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Stocks gain with US futures; oil pares drop – BNNBloomberg.ca

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U.S. equity futures advanced with European stocks on Wednesday as investors weathered continued volatility in energy markets and perused the latest earnings reports. Oil pared a decline, while gold gained.

S&P 500 Index contracts climbed after the gauge slumped more than 3 per cent a day earlier, when investors shrugged off the progress of a fresh relief package to counter the economic hit from the coronavirus. The Stoxx Europe 600 Index rose broadly in the wake of Tuesday’s slump.

Brent crude erased a tumble that reached 17 per cent earlier, while West Texas oil also pared most of its slide. Treasuries edged lower along with the dollar and European bonds fell. That region’s policy makers plan to hold a call on Wednesday evening where they may discuss whether to accept junk-rated debt as collateral from lenders, officials familiar with the matter said.

Investors are continuing efforts to assess the pandemic’s hit to the global economy, with the oil market chaos suggesting it will be deeper or longer than anticipated by those who drove the S&P 500 up 28 per cent from its March lows. Governments are devising ways to return people to work even as they discover infections are more extensive than they insisted only weeks ago.

The coronavirus killed two people in California in early and mid-February, suggesting the pathogen was circulating in the U.S. weeks earlier than health officials thought. While Germany and a few other countries are moving to relax lockdown measures to contain outbreaks, Singapore — a global standard bearer for taming the deadly illness early on — has now become home to Southeast Asia’s largest recorded outbreak and is racing to regain control.

Meanwhile, corporate earnings have been mixed. Consumer-goods companies from brewers to paint-makers sounded notes of caution on spending. Heineken NV canceled its interim dividend, while Kering said it doesn’t see a recovery in the U.S. or Europe before at least June or July after sales at its flagship brand Gucci tumbled.

“There’s no way you can predict earnings right now,” Michael Cuggino, portfolio manager at Pacific Heights Asset Management LLC, said on Bloomberg TV. “It’s virtually impossible until we have more visibility with respect to how to world comes out of the coronavirus on the other side.”

AT&T on Wednesday joined the list of companies withdrawing their forecasts. Roche Holding AG increased for a fifth day, after the drugmaker said it still sees a small profit gain this year as demand for its medicines holds up while it works on developing Covid-19 tests.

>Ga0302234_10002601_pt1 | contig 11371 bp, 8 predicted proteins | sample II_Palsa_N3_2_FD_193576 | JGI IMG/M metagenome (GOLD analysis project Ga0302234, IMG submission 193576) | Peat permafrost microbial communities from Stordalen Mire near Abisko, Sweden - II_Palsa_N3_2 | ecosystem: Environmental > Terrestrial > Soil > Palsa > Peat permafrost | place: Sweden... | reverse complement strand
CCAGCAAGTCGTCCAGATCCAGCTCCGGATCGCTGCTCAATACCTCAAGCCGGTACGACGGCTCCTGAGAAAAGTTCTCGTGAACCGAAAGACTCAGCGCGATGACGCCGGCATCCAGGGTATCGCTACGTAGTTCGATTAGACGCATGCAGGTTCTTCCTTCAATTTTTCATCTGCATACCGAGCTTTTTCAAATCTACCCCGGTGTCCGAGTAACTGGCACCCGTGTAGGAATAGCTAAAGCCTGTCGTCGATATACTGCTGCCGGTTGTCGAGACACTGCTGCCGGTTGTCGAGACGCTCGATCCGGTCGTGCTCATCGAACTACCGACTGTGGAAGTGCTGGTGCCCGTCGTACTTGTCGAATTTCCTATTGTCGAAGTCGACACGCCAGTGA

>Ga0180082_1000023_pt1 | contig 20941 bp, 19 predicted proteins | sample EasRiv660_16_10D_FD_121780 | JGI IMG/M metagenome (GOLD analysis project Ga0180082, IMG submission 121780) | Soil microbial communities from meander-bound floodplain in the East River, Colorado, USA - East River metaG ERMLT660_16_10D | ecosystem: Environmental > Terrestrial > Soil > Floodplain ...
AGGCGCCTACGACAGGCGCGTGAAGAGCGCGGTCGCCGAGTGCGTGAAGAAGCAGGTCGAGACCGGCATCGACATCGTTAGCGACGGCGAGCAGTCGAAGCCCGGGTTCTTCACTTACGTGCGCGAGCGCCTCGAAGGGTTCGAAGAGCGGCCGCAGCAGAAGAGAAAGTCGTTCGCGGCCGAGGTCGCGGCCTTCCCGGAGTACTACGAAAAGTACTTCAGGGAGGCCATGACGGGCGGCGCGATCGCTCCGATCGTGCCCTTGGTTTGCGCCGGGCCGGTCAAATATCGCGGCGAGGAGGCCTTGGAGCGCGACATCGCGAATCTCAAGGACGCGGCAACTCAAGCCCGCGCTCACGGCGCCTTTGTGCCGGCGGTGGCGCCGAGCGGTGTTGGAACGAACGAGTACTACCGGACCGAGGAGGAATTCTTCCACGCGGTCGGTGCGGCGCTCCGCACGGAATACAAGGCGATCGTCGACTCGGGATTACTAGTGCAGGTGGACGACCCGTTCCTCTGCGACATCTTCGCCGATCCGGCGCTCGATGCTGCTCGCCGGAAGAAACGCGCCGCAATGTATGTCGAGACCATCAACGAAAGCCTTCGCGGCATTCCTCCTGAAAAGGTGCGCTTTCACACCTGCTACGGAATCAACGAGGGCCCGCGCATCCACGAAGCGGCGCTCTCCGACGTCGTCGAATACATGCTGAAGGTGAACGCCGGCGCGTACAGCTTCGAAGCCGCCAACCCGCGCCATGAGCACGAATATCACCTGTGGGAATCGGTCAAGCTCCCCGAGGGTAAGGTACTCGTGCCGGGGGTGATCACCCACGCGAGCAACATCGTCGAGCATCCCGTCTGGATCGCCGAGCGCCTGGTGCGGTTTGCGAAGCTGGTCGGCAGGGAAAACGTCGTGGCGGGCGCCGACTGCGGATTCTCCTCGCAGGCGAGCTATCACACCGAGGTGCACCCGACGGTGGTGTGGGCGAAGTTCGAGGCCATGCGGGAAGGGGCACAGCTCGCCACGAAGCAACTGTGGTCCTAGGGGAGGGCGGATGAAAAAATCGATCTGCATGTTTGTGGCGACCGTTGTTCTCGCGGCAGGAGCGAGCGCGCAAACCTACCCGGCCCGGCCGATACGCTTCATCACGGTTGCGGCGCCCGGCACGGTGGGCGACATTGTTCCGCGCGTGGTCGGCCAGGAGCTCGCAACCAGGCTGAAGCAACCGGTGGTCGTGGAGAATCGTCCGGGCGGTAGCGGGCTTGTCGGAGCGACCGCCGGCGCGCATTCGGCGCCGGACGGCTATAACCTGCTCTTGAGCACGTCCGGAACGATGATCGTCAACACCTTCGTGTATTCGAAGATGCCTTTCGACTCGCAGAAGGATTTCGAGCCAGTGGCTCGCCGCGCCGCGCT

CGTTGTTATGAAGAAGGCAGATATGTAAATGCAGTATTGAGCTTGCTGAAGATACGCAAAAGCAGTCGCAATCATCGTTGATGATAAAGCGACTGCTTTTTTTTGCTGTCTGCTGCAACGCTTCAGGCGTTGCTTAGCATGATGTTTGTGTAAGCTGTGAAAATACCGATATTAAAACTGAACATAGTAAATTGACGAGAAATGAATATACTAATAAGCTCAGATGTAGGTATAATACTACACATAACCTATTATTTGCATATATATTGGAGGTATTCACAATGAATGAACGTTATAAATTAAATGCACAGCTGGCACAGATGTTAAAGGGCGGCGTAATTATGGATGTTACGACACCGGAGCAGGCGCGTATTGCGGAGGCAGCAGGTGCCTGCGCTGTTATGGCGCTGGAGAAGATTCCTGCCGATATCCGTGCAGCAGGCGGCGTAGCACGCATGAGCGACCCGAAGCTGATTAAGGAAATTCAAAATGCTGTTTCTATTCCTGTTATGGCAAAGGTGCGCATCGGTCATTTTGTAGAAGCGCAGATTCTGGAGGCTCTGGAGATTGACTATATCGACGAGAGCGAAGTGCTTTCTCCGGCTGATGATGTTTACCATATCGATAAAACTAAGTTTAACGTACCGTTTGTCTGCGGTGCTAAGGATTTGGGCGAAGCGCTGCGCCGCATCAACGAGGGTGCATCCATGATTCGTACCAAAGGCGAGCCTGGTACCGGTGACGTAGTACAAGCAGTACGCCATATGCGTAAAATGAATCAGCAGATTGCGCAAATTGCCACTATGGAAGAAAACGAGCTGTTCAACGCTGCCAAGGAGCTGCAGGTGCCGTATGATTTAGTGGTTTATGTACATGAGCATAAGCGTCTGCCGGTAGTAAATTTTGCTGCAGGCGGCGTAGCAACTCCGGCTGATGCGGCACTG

Elsewhere, the Australian dollar rose as better-than-expected retail sales data triggered the unwinding of some short positions. Stocks slipped in Japan but climbed in other major Asian markets. Gold rebounded to US$1,700 an ounce.

These are the main moves in markets:

Stocks

  • Futures on the S&P 500 Index increased 1.3 per cent as of 7:22 a.m. New York time.
  • Nasdaq 100 Index futures rose 1.1 per cent.
  • The Stoxx Europe 600 Index climbed 1.1 per cent.
  • The MSCI Asia Pacific Index gained 0.3 per cent.

Currencies

  • The Bloomberg Dollar Spot Index decreased 0.2 per cent.
  • The euro rose 0.2 per cent to US$1.0875.
  • The British pound gained 0.7 per cent to US$1.2373.
  • The Japanese yen strengthened 0.1 per cent to 107.65 per dollar.

Bonds

  • The yield on 10-year Treasuries gained two basis points to 0.59 per cent.
  • Britain’s 10-year yield rose one basis point to 0.311 per cent.
  • The spread of Italy’s 10-year bonds over Germany’s rose one basis point to 2.642 percentage points.

Commodities

  • West Texas Intermediate crude dipped 1.6 per cent to US$11.39 a barrel.
  • Brent crude gained 0.2 per cent to US$19.37 a barrel.
  • Gold strengthened 0.9 per cent to US$1,701.73 an ounce.
  • Copper rose 0.6 per cent to US$2.28 a pound.

–With assistance from Haidi Lun and Adam Haigh.

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OPEC, allied nations extend nearly 10M barrel cut by a month – World News – Castanet.net

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OPEC and allied nations agreed Saturday to extend a production cut of nearly 10 million barrels of oil a day through the end of July, hoping to encourage stability in energy markets hard hit by the coronavirus-induced global economic crisis.

Ministers of the cartel and outside nations led by Russia met via video conference to adopt the measure, aimed at cutting the excess production depressing prices as global aviation remains largely grounded due to the pandemic. The curbed output represents some 10% of the world’s overall supply.

But danger still lurks for the market, even as a number of nations ease virus-related lockdowns, and enforcing compliance remains thorny.

Algerian Oil Minister Mohamed Arkab, the current OPEC president, warned meeting attendees that the global oil inventory would soar to 1.5 billion barrels by the mid-point of this year.

“Despite the progress to date, we cannot afford to rest on our laurels,” Arkab said. “The challenges we face remain daunting.”

That was a message echoed by Saudi Oil Minister Abdulaziz bin Salman, who acknowledged “we all have made sacrifices to make it where we are today.” He said he remained shocked by the day in April when U.S. oil futures plunged below zero.